The Digital Video Broadcasting Project has ratified specifications for the delivery of ultra-high-definition television services. Its Phase 1 specification sets a base level for UHDTV but does not address more demanding requirements that are already on the horizon. The DVB has also approved specifications for synchronisation between broadcast services and companion devices and a profile of MPEG-DASH adaptive streaming for use over internet protocol networks.
The DVB-UHDTV Phase 1 specification covers a resolution four times that of 1080p HDTV, with 10 bits per pixel, at up to 60 frames per second, using HEVC compression.
It allows for the possibility that Phase 2, which has yet to be considered, will use higher frames rates.
Phil Laven, chairman of the DVB steering board, said: “This new DVB-UHDTV Phase 1 specification not only opens the door to the age of UHDTV delivery but also potentially sets the stage for Phase 2, the next level of UHDTV quality, which will be considered in upcoming DVB work”.
With test transmissions already underway, including limited coverage of the World Cup football, the race is on to deliver the next generation of ultra-high-definition services.
Current efforts are mainly focussed on 3840×2160 resolution pictures, popularly but incorrectly referred to as 4K. An even higher resolution of 7680×4320 is also envisaged, sometimes referred to as 8K.
There is also a view that temporal resolution, with frame rates higher than 60 frames per second, may be as important as increased spatial resolution.
The ITU standard, generally known as Recommendation 2020, published in 2012, specifies both spatial resolutions at up to 120 frames per second.
NHK in Japan is planning to begin 7680×4320 ‘Super Hi-Vision’ satellite broadcasts as early as 2016.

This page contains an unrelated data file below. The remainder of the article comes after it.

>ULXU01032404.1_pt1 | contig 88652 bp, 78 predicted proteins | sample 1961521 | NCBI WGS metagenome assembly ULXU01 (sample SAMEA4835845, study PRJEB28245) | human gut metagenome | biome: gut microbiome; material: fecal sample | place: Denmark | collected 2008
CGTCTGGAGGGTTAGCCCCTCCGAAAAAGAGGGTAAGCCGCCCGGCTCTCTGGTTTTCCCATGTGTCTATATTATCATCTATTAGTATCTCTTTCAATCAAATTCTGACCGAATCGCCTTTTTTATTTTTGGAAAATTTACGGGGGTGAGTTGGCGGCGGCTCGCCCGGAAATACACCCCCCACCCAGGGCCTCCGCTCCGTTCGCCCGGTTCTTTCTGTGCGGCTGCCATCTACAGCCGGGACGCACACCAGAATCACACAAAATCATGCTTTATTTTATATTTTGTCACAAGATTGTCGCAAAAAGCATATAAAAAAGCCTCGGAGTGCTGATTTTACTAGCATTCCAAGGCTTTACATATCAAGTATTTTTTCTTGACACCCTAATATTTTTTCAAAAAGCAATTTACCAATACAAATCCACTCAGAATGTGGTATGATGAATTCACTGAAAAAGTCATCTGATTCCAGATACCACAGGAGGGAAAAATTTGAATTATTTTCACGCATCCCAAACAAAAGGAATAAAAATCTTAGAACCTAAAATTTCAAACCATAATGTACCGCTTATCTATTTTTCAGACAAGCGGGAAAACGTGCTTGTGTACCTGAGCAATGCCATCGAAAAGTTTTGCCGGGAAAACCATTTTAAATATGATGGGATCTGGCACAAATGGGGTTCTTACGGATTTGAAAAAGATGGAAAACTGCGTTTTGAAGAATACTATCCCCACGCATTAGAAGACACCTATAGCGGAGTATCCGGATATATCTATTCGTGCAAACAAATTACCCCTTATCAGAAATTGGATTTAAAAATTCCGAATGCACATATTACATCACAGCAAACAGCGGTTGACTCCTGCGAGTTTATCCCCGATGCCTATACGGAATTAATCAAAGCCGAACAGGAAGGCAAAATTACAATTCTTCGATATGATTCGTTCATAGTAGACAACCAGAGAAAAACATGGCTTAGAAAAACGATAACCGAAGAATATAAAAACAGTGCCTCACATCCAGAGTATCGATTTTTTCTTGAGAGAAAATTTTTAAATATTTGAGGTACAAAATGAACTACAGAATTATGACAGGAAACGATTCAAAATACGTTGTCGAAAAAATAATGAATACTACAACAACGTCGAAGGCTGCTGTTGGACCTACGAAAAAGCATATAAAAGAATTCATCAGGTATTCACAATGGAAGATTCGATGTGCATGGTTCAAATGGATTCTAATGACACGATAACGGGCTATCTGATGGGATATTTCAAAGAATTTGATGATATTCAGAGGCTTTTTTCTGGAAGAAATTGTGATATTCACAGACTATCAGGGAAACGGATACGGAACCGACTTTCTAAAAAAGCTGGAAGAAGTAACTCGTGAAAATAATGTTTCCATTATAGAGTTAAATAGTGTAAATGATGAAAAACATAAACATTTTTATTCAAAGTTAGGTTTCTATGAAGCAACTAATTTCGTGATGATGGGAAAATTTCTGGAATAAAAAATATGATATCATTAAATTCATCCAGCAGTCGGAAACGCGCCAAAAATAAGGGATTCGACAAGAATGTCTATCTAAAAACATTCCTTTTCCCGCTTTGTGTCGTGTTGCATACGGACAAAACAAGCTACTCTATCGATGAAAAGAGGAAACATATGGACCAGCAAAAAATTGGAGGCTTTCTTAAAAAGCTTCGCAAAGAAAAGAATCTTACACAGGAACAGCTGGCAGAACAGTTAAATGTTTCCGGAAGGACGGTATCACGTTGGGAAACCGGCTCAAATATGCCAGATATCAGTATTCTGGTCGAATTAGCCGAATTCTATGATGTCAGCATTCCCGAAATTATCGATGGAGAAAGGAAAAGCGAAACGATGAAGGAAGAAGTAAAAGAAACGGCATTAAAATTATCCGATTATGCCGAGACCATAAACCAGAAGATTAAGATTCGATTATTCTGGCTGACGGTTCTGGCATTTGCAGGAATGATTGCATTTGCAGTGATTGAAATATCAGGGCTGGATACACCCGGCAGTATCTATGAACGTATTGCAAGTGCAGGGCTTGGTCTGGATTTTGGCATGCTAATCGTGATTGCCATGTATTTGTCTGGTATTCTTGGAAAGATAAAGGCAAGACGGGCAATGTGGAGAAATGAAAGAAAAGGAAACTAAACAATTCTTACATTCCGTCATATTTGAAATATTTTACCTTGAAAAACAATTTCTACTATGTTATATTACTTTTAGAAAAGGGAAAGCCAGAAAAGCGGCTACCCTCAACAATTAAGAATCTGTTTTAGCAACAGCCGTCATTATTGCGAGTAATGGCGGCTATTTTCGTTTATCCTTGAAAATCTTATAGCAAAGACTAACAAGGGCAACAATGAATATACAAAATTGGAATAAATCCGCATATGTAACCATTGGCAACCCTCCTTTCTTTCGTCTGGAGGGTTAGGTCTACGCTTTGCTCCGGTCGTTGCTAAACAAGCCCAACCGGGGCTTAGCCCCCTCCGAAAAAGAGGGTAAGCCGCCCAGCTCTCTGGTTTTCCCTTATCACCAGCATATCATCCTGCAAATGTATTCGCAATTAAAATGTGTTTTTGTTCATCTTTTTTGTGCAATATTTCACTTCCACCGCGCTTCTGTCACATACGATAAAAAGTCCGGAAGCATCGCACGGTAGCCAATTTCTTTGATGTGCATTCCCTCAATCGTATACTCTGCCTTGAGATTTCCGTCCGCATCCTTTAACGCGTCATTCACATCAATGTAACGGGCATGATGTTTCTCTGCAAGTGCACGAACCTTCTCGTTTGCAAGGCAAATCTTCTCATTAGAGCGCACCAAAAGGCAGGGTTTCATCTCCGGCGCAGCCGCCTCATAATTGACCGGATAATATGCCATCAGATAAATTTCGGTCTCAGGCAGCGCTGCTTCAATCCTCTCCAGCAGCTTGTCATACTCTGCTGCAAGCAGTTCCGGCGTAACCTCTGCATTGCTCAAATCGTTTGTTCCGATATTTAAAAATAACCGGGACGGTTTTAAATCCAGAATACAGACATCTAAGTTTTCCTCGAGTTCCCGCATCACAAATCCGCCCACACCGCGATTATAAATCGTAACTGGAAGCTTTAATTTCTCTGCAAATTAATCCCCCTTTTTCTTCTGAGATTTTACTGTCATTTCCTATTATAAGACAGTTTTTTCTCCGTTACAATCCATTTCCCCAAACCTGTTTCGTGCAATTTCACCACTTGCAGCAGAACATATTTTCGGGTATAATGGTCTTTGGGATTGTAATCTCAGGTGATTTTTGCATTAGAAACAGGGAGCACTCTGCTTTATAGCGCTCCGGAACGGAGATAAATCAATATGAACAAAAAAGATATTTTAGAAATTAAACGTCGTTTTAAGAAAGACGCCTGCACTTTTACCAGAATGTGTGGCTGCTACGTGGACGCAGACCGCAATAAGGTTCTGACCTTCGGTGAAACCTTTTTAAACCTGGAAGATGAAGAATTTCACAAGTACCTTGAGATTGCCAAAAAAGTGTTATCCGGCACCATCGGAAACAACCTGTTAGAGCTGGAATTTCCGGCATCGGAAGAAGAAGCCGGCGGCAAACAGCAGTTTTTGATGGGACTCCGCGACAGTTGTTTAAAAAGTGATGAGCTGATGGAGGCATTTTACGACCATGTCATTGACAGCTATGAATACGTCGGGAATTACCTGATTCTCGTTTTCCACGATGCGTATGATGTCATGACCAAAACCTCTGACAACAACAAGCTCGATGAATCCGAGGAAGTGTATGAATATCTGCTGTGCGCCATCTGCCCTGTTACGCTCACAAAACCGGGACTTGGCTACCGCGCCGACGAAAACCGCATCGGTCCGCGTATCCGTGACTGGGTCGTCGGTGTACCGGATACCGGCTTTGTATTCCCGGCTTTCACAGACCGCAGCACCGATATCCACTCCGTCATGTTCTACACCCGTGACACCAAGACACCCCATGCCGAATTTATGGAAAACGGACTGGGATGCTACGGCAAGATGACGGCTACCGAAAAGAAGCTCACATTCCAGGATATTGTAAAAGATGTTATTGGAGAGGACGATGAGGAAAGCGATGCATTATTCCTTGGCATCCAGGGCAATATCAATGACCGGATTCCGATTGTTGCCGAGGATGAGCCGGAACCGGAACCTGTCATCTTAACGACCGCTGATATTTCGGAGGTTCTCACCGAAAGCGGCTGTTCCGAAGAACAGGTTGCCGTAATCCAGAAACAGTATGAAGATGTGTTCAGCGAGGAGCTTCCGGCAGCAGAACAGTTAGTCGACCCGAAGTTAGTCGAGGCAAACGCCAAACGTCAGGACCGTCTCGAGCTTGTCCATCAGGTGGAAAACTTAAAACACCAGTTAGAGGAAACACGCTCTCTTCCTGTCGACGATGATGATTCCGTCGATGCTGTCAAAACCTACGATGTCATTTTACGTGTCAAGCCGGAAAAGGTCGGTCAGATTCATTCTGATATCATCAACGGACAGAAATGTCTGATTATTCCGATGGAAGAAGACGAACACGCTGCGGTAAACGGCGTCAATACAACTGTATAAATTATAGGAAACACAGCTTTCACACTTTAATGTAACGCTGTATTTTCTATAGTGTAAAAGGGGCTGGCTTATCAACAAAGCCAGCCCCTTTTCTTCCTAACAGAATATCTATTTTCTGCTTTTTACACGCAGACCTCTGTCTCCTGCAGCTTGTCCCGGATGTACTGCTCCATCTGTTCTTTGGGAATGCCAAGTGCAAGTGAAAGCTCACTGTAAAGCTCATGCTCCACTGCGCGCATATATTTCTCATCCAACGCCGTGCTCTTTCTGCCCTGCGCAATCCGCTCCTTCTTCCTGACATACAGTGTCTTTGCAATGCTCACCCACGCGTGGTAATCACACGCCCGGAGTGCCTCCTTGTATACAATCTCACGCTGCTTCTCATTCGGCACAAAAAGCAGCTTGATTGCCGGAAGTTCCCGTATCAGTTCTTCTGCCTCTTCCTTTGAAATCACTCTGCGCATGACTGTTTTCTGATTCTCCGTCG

Many broadcasters and consumer electronics companies currently see 2160p60 as a more practical format. The question is whether it simply represents an intermediate step to the ultimate in ultra-high-definition.
It is reminiscent of the introduction of high-definition television, when 720p and 1080i were advocated for practical reasons, rather than 1080p ‘Full HD’.
The DVB steering board also approved a specification for content identification and media synchronisation for companion screens and streams, otherwise known as A167-2.
This concerns the synchronisation of content on personal screens, such as phones and tablets, with related media on television devices, such as set-top boxes or network-connected televisions. This requires the identification of broadcast media and associated online material and the synchronisation of presentation on both screens.
Although conceptually simple, this is non-trivial to implement and integrate in broadcast infrastructures, which is why other workarounds have been used, such as audio fingerprint recognition.
Many broadcasters may have limited interest in the technical complexities involved. Yet the integration of experiences across different types of screen may be critical to their future.
The DVB also approved an MPEG-DASH profile for delivering adaptive bitrate media over internet protocol networks, in Bluebook A168. It includes support for UHDTV at up to 3840×2160 resolution at up to 60 frames per second.
The profile supports H.264 AVC and H.265 HEVC video compression. Conditional access is based on MPEG Common Encryption and delivery of subtitles in stream is based on XML.
The intention is to reduce the range of options available and so simplify implementation. However, ensuring reliable interoperability will remain a challenge, compared to existing broadcast standards.
All three specifications will go through to the European Telecommunications Standards Institute for publication as ETSI standards.